In my opinion the umpire in the Blue Jays-Angels game on April 24 misinterpreted a backswing interference call that might have affected the outcome of the game in the Blue Jays 2-1 loss.
There is a distinction between two types of batter interference covered in rule 6.03 (a) (3) and (4) Comment: For the sake of clarity, I’ll call them Type A and Type B. This is my terminology to establish clarity and not found in the rule book.
Type A (Most Common)
A batter is out for illegal action when he interferes with the catcher’s fielding or throwing by stepping out of the batter’s box or making any other movement that hinders the catcher’s play at home base. (EX: Batter swings and misses and his momentum takes him into the path of the catcher who is attempting to throw out a runner. The batter is called out and the runner returns to his base unless the catcher retires the runner in which case the out stands and the batter remains at bat. If the batter interferes on strike three and the catcher is attempting to throw out the runner, both the runner and the batter are out. If the batter has his feet in the box and the trunk of his body hinders the catcher’s throw, he can be called out.
Type B (Backswing)
“If a batter strikes at the ball and misses and swings so hard he carries the bat all the way around and, in the umpire’s judgment, unintentionally hits the catcher or the ball in back of him on the backswing, it shall be called a strike only (not interference). This is also a delayed dead ball. If the catcher throws out a runner who is attempting to steal after he was interfered with by the backswing, the out counts and the batter remains at bat just like Type A. However, if the catcher does not throw out the runner, the runner returns to his base and the batter remains at bat without penalty unless it is “strike three” in which case only the batter is out.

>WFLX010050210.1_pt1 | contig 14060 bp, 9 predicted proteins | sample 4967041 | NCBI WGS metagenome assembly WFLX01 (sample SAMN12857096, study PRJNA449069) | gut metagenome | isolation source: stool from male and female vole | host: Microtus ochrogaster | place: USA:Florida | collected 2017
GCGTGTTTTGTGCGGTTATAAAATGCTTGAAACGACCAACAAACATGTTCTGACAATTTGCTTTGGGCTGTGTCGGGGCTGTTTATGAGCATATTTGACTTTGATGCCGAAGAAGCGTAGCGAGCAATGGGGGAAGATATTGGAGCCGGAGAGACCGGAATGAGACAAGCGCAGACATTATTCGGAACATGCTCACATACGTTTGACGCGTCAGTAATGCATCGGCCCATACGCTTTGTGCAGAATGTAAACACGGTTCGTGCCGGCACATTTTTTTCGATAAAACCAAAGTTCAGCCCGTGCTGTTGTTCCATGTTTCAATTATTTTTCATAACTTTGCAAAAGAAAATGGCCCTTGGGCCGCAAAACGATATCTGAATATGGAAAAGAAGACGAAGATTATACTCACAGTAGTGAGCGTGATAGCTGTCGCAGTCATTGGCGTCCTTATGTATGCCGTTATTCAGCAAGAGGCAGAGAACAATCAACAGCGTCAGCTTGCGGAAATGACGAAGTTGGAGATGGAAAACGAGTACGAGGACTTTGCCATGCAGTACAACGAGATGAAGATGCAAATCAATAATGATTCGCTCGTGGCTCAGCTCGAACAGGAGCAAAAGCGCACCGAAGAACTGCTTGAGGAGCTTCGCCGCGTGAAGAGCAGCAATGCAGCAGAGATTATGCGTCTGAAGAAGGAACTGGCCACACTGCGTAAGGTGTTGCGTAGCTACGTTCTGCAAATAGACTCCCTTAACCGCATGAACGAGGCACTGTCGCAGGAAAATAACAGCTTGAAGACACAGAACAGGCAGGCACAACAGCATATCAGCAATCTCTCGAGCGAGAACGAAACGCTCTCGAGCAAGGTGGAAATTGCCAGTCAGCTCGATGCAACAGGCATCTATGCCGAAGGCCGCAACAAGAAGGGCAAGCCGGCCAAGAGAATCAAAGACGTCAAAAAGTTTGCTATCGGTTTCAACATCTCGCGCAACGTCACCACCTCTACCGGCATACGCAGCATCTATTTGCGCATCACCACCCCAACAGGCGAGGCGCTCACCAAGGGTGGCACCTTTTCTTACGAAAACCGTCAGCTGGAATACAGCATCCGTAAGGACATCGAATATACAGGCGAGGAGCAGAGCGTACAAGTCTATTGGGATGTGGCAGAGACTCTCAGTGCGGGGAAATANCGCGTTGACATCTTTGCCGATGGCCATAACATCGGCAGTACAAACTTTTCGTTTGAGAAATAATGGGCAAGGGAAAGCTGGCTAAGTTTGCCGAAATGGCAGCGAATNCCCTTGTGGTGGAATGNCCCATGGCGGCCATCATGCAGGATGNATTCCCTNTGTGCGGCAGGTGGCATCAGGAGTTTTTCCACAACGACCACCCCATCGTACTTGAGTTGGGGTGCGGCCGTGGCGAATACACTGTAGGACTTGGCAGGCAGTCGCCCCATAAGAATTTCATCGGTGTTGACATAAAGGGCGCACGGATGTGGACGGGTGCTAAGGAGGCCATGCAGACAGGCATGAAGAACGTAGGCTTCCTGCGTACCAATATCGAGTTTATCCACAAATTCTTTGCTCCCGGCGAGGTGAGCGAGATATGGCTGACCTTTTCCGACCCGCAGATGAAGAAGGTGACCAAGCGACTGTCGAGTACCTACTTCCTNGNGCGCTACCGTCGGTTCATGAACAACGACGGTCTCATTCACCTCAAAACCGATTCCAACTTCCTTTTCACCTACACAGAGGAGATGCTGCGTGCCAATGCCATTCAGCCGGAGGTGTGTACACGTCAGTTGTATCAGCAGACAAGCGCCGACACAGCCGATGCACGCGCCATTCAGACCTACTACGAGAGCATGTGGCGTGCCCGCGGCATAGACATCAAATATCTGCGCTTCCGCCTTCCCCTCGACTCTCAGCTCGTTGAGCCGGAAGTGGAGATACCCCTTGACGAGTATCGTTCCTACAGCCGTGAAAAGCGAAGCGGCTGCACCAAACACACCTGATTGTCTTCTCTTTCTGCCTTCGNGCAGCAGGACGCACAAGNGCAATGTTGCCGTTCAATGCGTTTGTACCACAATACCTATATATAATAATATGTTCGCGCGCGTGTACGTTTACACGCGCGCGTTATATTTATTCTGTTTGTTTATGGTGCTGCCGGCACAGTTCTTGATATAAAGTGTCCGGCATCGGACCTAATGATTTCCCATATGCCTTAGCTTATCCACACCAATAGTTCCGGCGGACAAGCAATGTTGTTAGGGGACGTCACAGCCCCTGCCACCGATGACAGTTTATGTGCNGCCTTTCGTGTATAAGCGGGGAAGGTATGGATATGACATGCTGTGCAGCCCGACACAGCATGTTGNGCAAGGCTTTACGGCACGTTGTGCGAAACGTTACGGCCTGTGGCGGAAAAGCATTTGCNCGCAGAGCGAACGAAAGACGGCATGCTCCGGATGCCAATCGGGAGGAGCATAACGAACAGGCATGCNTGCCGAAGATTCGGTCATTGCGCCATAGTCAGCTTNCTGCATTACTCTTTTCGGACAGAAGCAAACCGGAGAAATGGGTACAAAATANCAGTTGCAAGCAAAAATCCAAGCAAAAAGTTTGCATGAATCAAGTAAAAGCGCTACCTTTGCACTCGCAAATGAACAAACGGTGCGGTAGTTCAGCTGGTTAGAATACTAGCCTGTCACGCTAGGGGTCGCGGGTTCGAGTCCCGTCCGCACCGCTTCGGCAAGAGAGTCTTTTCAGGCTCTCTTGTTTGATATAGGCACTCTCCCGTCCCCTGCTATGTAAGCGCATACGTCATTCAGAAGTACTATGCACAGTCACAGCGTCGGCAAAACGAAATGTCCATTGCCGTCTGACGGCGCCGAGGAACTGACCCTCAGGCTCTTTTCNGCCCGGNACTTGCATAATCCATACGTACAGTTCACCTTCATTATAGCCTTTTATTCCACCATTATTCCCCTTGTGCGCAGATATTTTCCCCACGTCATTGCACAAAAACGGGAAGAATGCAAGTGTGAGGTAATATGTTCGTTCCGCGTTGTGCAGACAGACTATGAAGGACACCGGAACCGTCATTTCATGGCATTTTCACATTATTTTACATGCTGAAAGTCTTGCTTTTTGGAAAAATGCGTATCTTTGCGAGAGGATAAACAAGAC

When backswing interference occurs the batter is out under three conditions: (1) if it is strike three; (2) if he interferes with the catcher following the backswing interference, or (3) if the backswing or follow-through swing hits the catcher after a ball has been batted and the catcher is prevented from making a play, in which case it is treated as regular interference; the ball is dead, the batter-runner is out and other runners return to the base they occupied at the time of the pitch.
With that information let’s see what happened in Anaheim this past Monday night. Devon Travis was batting for the Jays with a 1-0 count in the seventh inning. Chris Coghlan on first base and no outs. Travis swung and missed the pitch and hit catcher Martin Maldonado on the backswing while Coghlan was attempting a steal of second base. Because of the backswing interference, Coghlan was properly sent back to first base but inexplicably, Travis was called out for interference by plate umpire Toby Basner. Bench coach DeMarlo Hale argued the call because manager John Gibbons had been ejected earlier for arguing balls and strikes. It’s possible that Basner judged that Travis interfered with the catcher’s throw such as a Type A situation. But if you look at the video below, that would be a remote possibility.